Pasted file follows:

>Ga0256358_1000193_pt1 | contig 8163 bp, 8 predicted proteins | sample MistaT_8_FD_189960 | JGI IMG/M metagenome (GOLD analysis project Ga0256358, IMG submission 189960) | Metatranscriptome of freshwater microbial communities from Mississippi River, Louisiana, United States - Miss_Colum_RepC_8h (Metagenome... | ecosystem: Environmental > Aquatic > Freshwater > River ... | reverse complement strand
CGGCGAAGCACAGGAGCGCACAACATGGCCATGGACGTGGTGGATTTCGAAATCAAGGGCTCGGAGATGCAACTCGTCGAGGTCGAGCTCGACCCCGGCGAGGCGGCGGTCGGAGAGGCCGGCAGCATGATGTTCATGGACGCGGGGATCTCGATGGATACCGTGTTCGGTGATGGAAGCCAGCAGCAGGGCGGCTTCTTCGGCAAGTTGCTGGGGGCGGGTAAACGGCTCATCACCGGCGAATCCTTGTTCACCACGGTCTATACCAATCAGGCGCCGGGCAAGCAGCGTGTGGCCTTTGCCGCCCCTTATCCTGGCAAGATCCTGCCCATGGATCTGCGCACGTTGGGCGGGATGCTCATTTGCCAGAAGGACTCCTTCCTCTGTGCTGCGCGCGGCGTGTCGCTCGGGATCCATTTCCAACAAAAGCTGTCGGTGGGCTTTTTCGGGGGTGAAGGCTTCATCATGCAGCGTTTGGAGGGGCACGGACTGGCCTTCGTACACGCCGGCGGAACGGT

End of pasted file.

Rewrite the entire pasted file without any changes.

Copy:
>Ga0256358_1000193_pt1 | contig 8163 bp, 8 predicted proteins | sample MistaT_8_FD_189960 | JGI IMG/M metagenome (GOLD analysis project Ga0256358, IMG submission 189960) | Metatranscriptome of freshwater microbial communities from Mississippi River, Louisiana, United States - Miss_Colum_RepC_8h (Metagenome... | ecosystem: Environmental > Aquatic > Freshwater > River ... | reverse complement strand
CGGCGAAGCACAGGAGCGCACAACATGGCCATGGACGTGGTGGATTTCGAAATCAAGGGCTCGGAGATGCAACTCGTCGAGGTCGAGCTCGACCCCGGCGAGGCGGCGGTCGGAGAGGCCGGCAGCATGATGTTCATGGACGCGGGGATCTCGATGGATACCGTGTTCGGTGATGGAAGCCAGCAGCAGGGCGGCTTCTTCGGCAAGTTGCTGGGGGCGGGTAAACGGCTCATCACCGGCGAATCCTTGTTCACCACGGTCTATACCAATCAGGCGCCGGGCAAGCAGCGTGTGGCCTTTGCCGCCCCTTATCCTGGCAAGATCCTGCCCATGGATCTGCGCACGTTGGGCGGGATGCTCATTTGCCAGAAGGACTCCTTCCTCTGTGCTGCGCGCGGCGTGTCGCTCGGGATCCATTTCCAACAAAAGCTGTCGGTGGGCTTTTTCGGGGGTGAAGGCTTCATCATGCAGCGTTTGGAGGGGCACGGACTGGCCTTCGTACACGCCGGCGGAACGGT